self who is eternally at peace.” And, Amaechi is at peace with Mrs.
Jonathan and self!

In “Letters to a Young Poet” Rainer Maria Rilke counsels us to, “Have
patience with everything that remains unsolved in your heart…. live in
the question.” Gov. Amaechi has proved Thomas Jefferson right by being
himself in the face of daunting manmade challenges.

Jefferson said: “Nothing gives one person so much advantage over another
as to remain always cool and unruffled under all circumstances.” Gov.
Amaechi has shown to us what is also written in “Warrior Wisdom: Ageless
Wisdom for the Modern Warrior” by Bohdi Sanders.

It reads: “Never respond to an angry person with a fiery comeback, even if
he deserves it… Don’t allow his anger to become your anger.”

Let Mrs. Jonathan not see Presidency as the whole world, but should reason
this that came from Virginia Woolf who hailed from England (1882 – 1941),
and was also a woman like her.

Woolf said: “If you insist upon fighting to protect me, or ‘our’ country,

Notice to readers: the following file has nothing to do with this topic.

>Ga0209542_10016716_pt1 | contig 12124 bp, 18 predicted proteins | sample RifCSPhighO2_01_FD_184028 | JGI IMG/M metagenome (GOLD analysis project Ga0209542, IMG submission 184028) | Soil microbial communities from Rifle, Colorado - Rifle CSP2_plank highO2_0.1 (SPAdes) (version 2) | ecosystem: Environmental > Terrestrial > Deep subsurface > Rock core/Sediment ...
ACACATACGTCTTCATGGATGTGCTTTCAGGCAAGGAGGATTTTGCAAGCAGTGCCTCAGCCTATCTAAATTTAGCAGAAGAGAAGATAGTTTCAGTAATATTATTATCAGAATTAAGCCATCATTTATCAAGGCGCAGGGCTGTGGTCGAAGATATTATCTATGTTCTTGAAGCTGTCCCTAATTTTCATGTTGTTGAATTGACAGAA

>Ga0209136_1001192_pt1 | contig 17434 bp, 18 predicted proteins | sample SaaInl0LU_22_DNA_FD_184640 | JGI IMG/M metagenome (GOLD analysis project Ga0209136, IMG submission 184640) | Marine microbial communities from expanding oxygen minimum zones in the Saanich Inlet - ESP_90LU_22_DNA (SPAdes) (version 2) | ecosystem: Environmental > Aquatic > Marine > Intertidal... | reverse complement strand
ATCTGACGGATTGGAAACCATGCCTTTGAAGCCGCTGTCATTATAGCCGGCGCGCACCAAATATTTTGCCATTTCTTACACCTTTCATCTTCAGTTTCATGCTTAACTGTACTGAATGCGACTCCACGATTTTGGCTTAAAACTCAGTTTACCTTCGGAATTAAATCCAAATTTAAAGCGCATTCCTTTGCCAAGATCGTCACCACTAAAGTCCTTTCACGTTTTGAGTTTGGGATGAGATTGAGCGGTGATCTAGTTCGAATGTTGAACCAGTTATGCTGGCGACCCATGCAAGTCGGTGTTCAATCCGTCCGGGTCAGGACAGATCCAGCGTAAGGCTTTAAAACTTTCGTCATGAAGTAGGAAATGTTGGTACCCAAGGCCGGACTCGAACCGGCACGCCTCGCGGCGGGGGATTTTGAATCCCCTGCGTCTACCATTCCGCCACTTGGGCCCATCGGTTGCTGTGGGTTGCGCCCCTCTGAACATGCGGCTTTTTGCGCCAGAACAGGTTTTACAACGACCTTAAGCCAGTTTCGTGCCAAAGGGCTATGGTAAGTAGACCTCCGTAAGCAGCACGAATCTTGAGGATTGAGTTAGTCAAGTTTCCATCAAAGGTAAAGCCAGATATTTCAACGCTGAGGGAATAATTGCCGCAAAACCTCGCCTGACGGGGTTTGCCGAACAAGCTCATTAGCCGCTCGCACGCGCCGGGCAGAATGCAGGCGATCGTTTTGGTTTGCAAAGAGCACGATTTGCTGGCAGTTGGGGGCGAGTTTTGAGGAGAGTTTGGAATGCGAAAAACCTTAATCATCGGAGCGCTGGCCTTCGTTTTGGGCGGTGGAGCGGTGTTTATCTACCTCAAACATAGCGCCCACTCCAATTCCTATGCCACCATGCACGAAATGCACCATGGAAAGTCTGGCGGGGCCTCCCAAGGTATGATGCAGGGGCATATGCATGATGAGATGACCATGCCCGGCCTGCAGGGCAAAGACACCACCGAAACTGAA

let it be understood, soberly and rationally between us, that you are
fighting to gratify a sex Instinct which I cannot share; to procure
benefits which I have not shared and probably will not share; but not to
gratify my instincts, or protect either myself or my country. For, the
outside will say, in fact, as a woman, I have no country. As a woman I want

country. As a woman, my country is the whole world…”

Fereshten Gol-Mohammadi, Iran, 1983, directs people like Mrs. Jonathan with
this line: “If war boosts the economy of the industrial nations that own
the war supplies, it smashes the economy of the nations that consume them.”
Does Madam Jonathan know that there are younger ones looking up to her as
their role model? Regrettably, Julinda Abu Nasr, Lebanon, 1980s, believed,
“If a child grows up with the idea of violence, that you get what you can
by force, what kind of world will this be?”